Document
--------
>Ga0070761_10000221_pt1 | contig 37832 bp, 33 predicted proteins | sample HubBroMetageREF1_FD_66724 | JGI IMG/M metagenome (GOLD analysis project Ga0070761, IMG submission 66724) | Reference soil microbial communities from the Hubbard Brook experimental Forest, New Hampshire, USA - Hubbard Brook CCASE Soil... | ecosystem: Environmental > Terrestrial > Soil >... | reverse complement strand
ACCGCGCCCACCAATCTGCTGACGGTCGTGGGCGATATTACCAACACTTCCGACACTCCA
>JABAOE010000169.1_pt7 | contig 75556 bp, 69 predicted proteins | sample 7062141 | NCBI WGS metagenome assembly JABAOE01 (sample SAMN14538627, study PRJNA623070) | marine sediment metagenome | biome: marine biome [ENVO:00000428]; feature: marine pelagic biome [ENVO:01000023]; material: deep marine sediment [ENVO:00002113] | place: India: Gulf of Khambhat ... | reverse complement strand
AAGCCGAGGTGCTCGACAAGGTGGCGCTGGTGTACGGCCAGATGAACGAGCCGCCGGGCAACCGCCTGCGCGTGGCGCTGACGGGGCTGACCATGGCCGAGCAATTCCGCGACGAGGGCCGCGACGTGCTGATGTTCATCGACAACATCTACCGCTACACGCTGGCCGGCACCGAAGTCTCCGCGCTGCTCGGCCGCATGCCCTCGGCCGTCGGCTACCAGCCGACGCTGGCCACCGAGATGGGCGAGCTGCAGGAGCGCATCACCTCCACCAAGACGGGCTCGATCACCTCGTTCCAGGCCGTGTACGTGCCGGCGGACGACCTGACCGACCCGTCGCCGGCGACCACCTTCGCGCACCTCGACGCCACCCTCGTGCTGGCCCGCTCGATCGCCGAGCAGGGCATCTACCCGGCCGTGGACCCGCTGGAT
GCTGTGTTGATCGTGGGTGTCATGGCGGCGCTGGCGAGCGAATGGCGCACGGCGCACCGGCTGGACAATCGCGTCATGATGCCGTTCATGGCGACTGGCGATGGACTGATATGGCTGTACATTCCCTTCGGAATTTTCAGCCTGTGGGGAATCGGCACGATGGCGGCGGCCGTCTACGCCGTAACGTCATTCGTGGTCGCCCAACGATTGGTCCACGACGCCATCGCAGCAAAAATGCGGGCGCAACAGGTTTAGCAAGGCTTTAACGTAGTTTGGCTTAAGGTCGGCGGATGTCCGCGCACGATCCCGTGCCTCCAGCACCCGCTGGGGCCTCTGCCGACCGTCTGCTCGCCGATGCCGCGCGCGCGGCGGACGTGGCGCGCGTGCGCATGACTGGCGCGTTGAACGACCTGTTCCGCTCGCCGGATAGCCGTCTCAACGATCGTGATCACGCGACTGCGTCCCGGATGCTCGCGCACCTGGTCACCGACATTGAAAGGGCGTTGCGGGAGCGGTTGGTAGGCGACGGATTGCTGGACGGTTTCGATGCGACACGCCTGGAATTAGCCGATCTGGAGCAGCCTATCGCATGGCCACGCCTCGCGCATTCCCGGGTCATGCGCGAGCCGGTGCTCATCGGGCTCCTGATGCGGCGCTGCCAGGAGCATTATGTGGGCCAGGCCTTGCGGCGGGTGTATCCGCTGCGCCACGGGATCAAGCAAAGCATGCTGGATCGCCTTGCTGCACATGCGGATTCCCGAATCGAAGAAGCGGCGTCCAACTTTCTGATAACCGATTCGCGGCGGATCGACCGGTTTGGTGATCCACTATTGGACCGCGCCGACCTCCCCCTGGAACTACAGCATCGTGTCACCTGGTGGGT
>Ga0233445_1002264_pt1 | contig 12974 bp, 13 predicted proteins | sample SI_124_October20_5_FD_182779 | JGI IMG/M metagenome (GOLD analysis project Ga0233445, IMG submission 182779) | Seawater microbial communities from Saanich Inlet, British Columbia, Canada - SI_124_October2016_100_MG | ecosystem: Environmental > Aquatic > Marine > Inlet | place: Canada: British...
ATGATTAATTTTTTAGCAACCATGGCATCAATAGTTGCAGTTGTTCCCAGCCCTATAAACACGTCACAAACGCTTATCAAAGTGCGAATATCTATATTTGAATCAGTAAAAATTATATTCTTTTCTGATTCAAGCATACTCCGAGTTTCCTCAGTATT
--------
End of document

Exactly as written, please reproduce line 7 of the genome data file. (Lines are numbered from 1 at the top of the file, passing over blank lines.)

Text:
ATGATTAATTTTTTAGCAACCATGGCATCAATAGTTGCAGTTGTTCCCAGCCCTATAAACACGTCACAAACGCTTATCAAAGTGCGAATATCTATATTTGAATCAGTAAAAATTATATTCTTTTCTGATTCAAGCATACTCCGAGTTTCCTCAGTATT